Does The Internet Increase Trading?
November 20, 2001
Has the growing availability of online trading technologies greatly affected stock market volume and volatility? In a recent study, researchers found that although the introduction of Web trading seems to increase total trading, it does not appear to increase short-term trading or last-hour trading. This suggests that the Web may not be an important catalyst for speculative trading.
The author's study was based on trading data from the participants of two large corporate 401(k) plans. Both plans opened a Web trading channel in 1998, adding to pre-existing phone trading.
What were the results?
- Within 18 months of the initiation of Web trading, Web transactions had grown to approximately 60 percent of all transactions.
- The total trading rates of the participants - adding up phone and Web channels - had quadrupled from its pre-Web level.
- Of those participants who tried the Web, 88 percent made their next trade on the Web.
- Conditional on a first and second Web trade, 94 percent made their third trade online, and 96 percent of Web traders made their fourth trade online.
What kinds of trades are being made on the Web?
- The average phone transaction in this data is 75 percent larger than the average Web transaction - for example, respective transaction averages of $70,000 (phone) versus $40,000 (Web) for one of the two firms and $105,000 versus $60,000 for the other firm.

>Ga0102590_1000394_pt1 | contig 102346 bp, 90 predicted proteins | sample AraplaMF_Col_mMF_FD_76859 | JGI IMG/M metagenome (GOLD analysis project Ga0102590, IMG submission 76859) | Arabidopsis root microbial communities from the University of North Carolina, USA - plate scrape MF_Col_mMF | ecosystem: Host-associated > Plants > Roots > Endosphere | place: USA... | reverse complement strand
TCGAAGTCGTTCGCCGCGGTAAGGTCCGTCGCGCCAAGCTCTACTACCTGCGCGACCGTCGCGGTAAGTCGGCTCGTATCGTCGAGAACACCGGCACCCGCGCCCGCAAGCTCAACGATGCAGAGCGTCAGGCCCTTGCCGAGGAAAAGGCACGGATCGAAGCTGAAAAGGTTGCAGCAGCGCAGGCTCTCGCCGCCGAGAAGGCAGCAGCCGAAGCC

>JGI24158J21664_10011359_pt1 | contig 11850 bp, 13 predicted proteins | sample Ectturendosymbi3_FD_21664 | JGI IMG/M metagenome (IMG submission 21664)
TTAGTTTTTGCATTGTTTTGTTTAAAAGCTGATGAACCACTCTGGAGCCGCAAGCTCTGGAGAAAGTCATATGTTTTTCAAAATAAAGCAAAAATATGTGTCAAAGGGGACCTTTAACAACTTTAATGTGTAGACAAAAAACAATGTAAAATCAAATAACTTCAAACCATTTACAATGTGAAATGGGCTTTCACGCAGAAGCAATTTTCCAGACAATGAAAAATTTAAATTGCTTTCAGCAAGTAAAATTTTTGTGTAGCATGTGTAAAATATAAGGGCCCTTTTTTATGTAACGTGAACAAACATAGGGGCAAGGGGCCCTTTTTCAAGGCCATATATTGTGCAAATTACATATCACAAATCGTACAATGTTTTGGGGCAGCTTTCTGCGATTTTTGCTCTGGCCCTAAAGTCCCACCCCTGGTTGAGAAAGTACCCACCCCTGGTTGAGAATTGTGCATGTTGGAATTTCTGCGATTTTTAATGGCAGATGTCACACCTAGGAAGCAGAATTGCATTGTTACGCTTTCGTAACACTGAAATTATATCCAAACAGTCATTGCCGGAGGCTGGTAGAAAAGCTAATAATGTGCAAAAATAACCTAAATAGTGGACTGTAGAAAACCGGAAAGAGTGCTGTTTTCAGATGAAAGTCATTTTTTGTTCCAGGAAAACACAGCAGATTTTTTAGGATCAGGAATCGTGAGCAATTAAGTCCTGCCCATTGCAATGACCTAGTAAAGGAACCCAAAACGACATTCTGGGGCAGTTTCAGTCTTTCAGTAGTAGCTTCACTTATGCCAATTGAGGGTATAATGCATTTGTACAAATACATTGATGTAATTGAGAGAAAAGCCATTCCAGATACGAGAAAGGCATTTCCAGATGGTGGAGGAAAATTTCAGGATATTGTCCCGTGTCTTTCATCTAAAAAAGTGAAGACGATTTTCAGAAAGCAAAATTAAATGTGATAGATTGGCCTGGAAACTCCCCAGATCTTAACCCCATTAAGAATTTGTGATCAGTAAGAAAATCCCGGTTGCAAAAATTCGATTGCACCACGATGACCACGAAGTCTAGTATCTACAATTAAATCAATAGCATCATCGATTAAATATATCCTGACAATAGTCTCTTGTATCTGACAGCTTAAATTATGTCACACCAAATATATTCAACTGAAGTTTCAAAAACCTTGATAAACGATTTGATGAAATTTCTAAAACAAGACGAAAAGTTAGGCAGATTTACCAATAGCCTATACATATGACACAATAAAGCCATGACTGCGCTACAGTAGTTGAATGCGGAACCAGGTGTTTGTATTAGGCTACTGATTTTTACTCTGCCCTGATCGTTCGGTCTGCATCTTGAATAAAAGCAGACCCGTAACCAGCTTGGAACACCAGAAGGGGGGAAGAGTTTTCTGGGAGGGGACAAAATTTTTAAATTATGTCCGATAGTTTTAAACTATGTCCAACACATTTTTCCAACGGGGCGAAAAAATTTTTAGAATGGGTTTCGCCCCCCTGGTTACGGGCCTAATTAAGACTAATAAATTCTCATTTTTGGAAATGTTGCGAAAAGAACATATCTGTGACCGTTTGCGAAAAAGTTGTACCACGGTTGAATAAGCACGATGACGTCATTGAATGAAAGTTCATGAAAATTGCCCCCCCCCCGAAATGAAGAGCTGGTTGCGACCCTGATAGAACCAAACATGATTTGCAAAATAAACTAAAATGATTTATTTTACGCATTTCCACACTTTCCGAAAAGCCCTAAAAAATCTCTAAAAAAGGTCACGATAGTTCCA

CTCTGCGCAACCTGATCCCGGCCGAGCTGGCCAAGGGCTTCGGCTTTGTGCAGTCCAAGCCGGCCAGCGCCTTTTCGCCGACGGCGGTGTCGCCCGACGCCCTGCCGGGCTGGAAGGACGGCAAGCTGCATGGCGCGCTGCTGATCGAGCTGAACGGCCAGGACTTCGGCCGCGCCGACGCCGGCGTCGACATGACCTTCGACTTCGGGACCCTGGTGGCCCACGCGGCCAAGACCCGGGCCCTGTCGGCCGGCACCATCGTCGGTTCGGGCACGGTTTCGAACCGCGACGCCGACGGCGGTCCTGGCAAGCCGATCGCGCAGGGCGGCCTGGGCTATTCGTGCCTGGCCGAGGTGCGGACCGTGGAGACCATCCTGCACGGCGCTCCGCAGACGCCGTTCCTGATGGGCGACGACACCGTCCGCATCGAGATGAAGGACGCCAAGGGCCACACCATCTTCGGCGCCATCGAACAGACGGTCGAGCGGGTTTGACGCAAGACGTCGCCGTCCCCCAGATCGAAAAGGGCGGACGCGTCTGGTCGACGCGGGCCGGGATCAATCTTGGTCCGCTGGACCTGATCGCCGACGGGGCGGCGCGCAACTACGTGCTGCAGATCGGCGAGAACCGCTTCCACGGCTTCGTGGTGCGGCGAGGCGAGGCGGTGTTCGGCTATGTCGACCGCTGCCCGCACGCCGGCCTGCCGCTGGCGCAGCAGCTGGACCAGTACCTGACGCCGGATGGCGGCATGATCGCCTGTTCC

- The researchers also determined that high balance plan participants are more likely to try the Web, low balance participants are most likely to trade frequently on the Web. Hence, low balance participants conduct a relatively large share of Web transactions.
Lastly, the authors found that despite popular reports about excessive internet-based day trading, the availability of a Web-based trading channel does not increase short-term trading. They define short-term trades as trades that are "reversed" within five days of the original trade.
Source: Noshua Watson, "Internet Access Increases Stock Trading," NBER Digest, May 2001; based on James J. Choi, David Laibson, and Andrew Metrick, "Does the Internet Increase Trading? Evidence from Investor Behavior in 401(k) Plans," NBER Working Paper No. 7878, National Bureau of Economic Research.
For Working Paper Abstract
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